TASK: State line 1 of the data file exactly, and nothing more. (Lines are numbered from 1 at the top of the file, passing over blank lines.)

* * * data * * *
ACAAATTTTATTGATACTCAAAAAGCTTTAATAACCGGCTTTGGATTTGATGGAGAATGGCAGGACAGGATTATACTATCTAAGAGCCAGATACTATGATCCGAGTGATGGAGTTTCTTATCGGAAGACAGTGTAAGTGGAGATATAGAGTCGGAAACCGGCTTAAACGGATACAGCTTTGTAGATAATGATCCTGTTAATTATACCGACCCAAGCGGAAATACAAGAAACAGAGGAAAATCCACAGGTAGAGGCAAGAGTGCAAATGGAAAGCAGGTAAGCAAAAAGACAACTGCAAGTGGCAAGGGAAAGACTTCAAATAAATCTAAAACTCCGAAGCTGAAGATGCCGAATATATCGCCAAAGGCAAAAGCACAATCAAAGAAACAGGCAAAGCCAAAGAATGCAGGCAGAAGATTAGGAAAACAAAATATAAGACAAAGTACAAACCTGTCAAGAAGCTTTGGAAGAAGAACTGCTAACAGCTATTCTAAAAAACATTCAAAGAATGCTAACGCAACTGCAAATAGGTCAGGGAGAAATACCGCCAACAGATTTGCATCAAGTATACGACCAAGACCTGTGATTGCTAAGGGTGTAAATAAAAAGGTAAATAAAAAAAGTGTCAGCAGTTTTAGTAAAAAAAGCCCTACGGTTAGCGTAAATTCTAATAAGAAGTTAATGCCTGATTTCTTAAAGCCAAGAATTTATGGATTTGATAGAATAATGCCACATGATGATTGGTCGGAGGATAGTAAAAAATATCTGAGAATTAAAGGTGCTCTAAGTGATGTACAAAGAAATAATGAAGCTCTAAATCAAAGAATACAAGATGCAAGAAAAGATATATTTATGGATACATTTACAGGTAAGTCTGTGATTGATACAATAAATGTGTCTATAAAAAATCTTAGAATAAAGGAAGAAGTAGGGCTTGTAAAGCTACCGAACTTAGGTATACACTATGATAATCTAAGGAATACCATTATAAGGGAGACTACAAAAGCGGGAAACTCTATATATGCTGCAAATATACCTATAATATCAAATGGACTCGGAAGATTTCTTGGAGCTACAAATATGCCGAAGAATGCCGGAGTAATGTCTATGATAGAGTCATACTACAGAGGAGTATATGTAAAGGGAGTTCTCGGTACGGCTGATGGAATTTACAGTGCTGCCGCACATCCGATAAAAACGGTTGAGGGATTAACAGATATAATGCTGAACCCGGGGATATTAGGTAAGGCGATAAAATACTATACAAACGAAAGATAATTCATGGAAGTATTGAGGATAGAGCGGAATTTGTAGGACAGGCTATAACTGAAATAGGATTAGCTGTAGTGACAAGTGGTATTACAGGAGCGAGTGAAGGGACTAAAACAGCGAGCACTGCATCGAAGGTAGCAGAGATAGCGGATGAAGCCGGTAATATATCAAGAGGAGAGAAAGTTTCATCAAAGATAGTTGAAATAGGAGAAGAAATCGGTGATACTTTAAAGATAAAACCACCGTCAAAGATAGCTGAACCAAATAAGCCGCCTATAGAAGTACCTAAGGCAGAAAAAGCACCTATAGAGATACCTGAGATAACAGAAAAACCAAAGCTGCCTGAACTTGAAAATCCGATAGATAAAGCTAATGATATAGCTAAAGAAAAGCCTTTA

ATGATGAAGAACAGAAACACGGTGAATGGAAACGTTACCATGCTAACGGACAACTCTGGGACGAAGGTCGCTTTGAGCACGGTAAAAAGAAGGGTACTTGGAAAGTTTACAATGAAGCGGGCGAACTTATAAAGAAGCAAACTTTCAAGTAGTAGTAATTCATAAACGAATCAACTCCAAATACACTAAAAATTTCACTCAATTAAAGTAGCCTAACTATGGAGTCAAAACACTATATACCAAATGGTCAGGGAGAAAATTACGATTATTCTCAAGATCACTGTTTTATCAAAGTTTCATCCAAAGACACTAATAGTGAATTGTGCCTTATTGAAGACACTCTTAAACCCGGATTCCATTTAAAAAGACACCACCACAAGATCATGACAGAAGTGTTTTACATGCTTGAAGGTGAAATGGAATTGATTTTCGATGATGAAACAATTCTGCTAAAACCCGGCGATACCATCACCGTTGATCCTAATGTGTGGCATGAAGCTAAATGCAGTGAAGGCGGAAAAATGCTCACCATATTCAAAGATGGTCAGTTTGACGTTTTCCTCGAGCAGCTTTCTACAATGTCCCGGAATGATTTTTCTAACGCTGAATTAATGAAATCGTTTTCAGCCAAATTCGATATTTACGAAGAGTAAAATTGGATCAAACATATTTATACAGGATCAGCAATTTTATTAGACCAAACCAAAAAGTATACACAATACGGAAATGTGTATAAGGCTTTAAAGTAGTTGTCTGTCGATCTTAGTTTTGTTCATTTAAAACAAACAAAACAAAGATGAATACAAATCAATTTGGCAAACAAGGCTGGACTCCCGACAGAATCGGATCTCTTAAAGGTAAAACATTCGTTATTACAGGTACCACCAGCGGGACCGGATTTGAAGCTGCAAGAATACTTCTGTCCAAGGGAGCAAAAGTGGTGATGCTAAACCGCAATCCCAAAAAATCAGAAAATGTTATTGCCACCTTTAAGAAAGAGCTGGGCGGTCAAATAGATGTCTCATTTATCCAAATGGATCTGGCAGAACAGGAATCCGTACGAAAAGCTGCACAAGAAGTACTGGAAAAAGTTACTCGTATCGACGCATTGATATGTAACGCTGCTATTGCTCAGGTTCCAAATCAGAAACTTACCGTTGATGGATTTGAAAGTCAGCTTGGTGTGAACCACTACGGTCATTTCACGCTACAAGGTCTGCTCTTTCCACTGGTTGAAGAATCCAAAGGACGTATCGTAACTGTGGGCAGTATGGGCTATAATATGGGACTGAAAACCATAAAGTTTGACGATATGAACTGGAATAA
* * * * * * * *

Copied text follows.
ACAAATTTTATTGATACTCAAAAAGCTTTAATAACCGGCTTTGGATTTGATGGAGAATGGCAGGACAGGATTATACTATCTAAGAGCCAGATACTATGATCCGAGTGATGGAGTTTCTTATCGGAAGACAGTGTAAGTGGAGATATAGAGTCGGAAACCGGCTTAAACGGATACAGCTTTGTAGATAATGATCCTGTTAATTATACCGACCCAAGCGGAAATACAAGAAACAGAGGAAAATCCACAGGTAGAGGCAAGAGTGCAAATGGAAAGCAGGTAAGCAAAAAGACAACTGCAAGTGGCAAGGGAAAGACTTCAAATAAATCTAAAACTCCGAAGCTGAAGATGCCGAATATATCGCCAAAGGCAAAAGCACAATCAAAGAAACAGGCAAAGCCAAAGAATGCAGGCAGAAGATTAGGAAAACAAAATATAAGACAAAGTACAAACCTGTCAAGAAGCTTTGGAAGAAGAACTGCTAACAGCTATTCTAAAAAACATTCAAAGAATGCTAACGCAACTGCAAATAGGTCAGGGAGAAATACCGCCAACAGATTTGCATCAAGTATACGACCAAGACCTGTGATTGCTAAGGGTGTAAATAAAAAGGTAAATAAAAAAAGTGTCAGCAGTTTTAGTAAAAAAAGCCCTACGGTTAGCGTAAATTCTAATAAGAAGTTAATGCCTGATTTCTTAAAGCCAAGAATTTATGGATTTGATAGAATAATGCCACATGATGATTGGTCGGAGGATAGTAAAAAATATCTGAGAATTAAAGGTGCTCTAAGTGATGTACAAAGAAATAATGAAGCTCTAAATCAAAGAATACAAGATGCAAGAAAAGATATATTTATGGATACATTTACAGGTAAGTCTGTGATTGATACAATAAATGTGTCTATAAAAAATCTTAGAATAAAGGAAGAAGTAGGGCTTGTAAAGCTACCGAACTTAGGTATACACTATGATAATCTAAGGAATACCATTATAAGGGAGACTACAAAAGCGGGAAACTCTATATATGCTGCAAATATACCTATAATATCAAATGGACTCGGAAGATTTCTTGGAGCTACAAATATGCCGAAGAATGCCGGAGTAATGTCTATGATAGAGTCATACTACAGAGGAGTATATGTAAAGGGAGTTCTCGGTACGGCTGATGGAATTTACAGTGCTGCCGCACATCCGATAAAAACGGTTGAGGGATTAACAGATATAATGCTGAACCCGGGGATATTAGGTAAGGCGATAAAATACTATACAAACGAAAGATAATTCATGGAAGTATTGAGGATAGAGCGGAATTTGTAGGACAGGCTATAACTGAAATAGGATTAGCTGTAGTGACAAGTGGTATTACAGGAGCGAGTGAAGGGACTAAAACAGCGAGCACTGCATCGAAGGTAGCAGAGATAGCGGATGAAGCCGGTAATATATCAAGAGGAGAGAAAGTTTCATCAAAGATAGTTGAAATAGGAGAAGAAATCGGTGATACTTTAAAGATAAAACCACCGTCAAAGATAGCTGAACCAAATAAGCCGCCTATAGAAGTACCTAAGGCAGAAAAAGCACCTATAGAGATACCTGAGATAACAGAAAAACCAAAGCTGCCTGAACTTGAAAATCCGATAGATAAAGCTAATGATATAGCTAAAGAAAAGCCTTTA